The Guardian • Issue #2059


  • The Guardian
  • Issue #2059

The Retail Supply Chain Alliance – a coalition of the Shop, Distributive and Allied Employees Association, the Australian Workers’ Union, and the Transport Workers’ Union (TWU) – has welcomed new laws announced by the Albanese government to better protect migrant workers in Australia. Among the key features of the legislation are protections against visa cancellation, the implementation of flexible visa requirements for future sponsorship visas, and the introduction of a short-term visa for workers to bring wage claims against exploitative employers. The legislation includes a significant extension of the time sponsored migrants are allowed between sponsors from 60 days to 180 days, allowing these visa holders to engage in part-time or casual employment while they are between sponsored employers. “This legislation is the result of many years of tenacious advocacy and we’re very grateful to finally see it,” said AWU National Secretary Daniel Walton. “It should enable migrant workers to safely address wage theft and escape from exploitative employers without risking their visa status.” The new laws promise to extend Australian workplace protections to all workers, regardless of immigration status, signalling a commitment to ensuring fair and safe working conditions for everyone. “This crucial amendment to the Migration Act means that all workers, including undocumented ones, are entitled to workplace protections under Australian law,” noted TWU National Secretary Michael Kaine. “While we applaud these reforms, we know there is still significant work ahead. We look forward to engaging with all stakeholders, including the Department of Home Affairs, in the co-design process of these protections to ensure they are robust, effective and centred on the needs of migrants.”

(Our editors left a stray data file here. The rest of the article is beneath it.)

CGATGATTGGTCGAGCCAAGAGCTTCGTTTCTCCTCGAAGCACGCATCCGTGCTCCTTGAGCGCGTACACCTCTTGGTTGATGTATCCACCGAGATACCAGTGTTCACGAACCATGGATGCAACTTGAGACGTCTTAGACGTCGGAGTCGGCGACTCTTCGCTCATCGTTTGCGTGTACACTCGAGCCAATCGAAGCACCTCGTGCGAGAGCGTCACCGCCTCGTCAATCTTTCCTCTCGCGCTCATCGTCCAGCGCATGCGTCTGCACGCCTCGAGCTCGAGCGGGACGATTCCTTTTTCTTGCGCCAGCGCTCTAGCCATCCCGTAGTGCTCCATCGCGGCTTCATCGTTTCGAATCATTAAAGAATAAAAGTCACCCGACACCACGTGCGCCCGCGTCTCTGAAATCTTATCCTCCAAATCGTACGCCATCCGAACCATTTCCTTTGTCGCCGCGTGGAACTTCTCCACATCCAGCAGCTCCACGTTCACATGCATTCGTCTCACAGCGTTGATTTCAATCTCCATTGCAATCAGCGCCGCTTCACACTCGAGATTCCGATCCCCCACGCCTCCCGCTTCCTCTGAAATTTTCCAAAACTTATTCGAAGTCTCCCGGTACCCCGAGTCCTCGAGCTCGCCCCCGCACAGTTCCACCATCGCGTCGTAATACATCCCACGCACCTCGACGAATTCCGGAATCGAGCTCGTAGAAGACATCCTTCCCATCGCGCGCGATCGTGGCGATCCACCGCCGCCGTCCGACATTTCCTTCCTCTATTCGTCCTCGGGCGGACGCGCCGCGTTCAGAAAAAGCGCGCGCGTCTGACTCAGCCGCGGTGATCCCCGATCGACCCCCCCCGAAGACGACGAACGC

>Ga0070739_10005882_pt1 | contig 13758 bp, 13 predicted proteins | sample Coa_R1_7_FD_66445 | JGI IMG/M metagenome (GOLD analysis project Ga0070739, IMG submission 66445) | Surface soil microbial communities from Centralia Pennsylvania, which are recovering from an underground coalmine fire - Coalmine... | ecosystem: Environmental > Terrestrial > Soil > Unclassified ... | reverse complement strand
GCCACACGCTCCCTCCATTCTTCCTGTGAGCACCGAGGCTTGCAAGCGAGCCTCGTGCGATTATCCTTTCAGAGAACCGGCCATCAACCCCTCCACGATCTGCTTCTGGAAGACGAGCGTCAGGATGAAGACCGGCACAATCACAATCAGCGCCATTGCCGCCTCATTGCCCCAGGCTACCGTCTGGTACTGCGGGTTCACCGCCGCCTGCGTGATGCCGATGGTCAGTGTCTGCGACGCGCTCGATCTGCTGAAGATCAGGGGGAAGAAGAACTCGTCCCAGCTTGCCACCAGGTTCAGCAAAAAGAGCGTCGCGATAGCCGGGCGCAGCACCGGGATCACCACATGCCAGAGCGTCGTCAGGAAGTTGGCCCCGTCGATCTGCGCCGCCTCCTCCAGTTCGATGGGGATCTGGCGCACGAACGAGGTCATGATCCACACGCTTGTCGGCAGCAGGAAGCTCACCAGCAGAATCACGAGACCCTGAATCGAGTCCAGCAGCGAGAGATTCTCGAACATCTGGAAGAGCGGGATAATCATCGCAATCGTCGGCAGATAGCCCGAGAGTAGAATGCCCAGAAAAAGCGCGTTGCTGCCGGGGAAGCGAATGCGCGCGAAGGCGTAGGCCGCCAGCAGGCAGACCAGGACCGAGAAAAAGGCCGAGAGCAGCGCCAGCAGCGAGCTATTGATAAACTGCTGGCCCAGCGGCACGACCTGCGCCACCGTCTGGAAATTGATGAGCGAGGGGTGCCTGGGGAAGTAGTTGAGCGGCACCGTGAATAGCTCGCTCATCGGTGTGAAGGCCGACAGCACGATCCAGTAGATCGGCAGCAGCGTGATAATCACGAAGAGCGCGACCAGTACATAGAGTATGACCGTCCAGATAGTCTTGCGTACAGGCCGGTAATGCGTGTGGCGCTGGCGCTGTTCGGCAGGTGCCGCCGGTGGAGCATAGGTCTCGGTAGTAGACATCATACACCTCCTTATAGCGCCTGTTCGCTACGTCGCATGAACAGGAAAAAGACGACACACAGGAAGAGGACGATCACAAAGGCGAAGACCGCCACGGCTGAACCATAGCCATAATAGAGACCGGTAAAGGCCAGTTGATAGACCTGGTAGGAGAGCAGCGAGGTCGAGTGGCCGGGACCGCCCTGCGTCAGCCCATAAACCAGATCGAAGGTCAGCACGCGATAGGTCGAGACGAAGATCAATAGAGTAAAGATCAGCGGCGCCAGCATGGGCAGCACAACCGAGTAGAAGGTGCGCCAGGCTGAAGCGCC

PARASITE OF THE WEEK: The NSW Nurses and Midwives’ Association (NSWNMA) has joined a chorus of civil society groups raising concerns over the apparent winding back and delay on draft legislation that would have helped to stymie tax dodging by multinational corporations. Efforts were being made to enact mandatory public Country-by-Country Reporting for large corporations operating in Australia from 1st July 2023. However, it is feared the process has been put on the backburner after the federal government last night referred its Making Multinationals Pay Their Fair Share – Integrity and Transparency bill to a senate committee for review. NSWNMA Assistant General Secretary, Michael Whaites, said it was a deeply disappointing move, particularly on global Public Service Day (23rd June). “Country-by-Country Reporting is extremely important towards holding major corporations to account and ensuring they pay their fair share of tax in Australia, tax dollars that go towards funding our aged care reform, public health systems and affordable housing,” said Whaites. “To have this draft bill watered down and referred to a senate committee on the eve of Public Service Day is very disappointing and raises concern about the perceived influence big businesses continue to have in Australia. Given the recent allegations against PWC, it is clear more transparency is needed, not less, and not the status quo. “We stand with other civil society professionals seeking tax justice in Australia and call on the federal government to be bold on integrity and transparency of the multinationals who operate willingly throughout our great country.”

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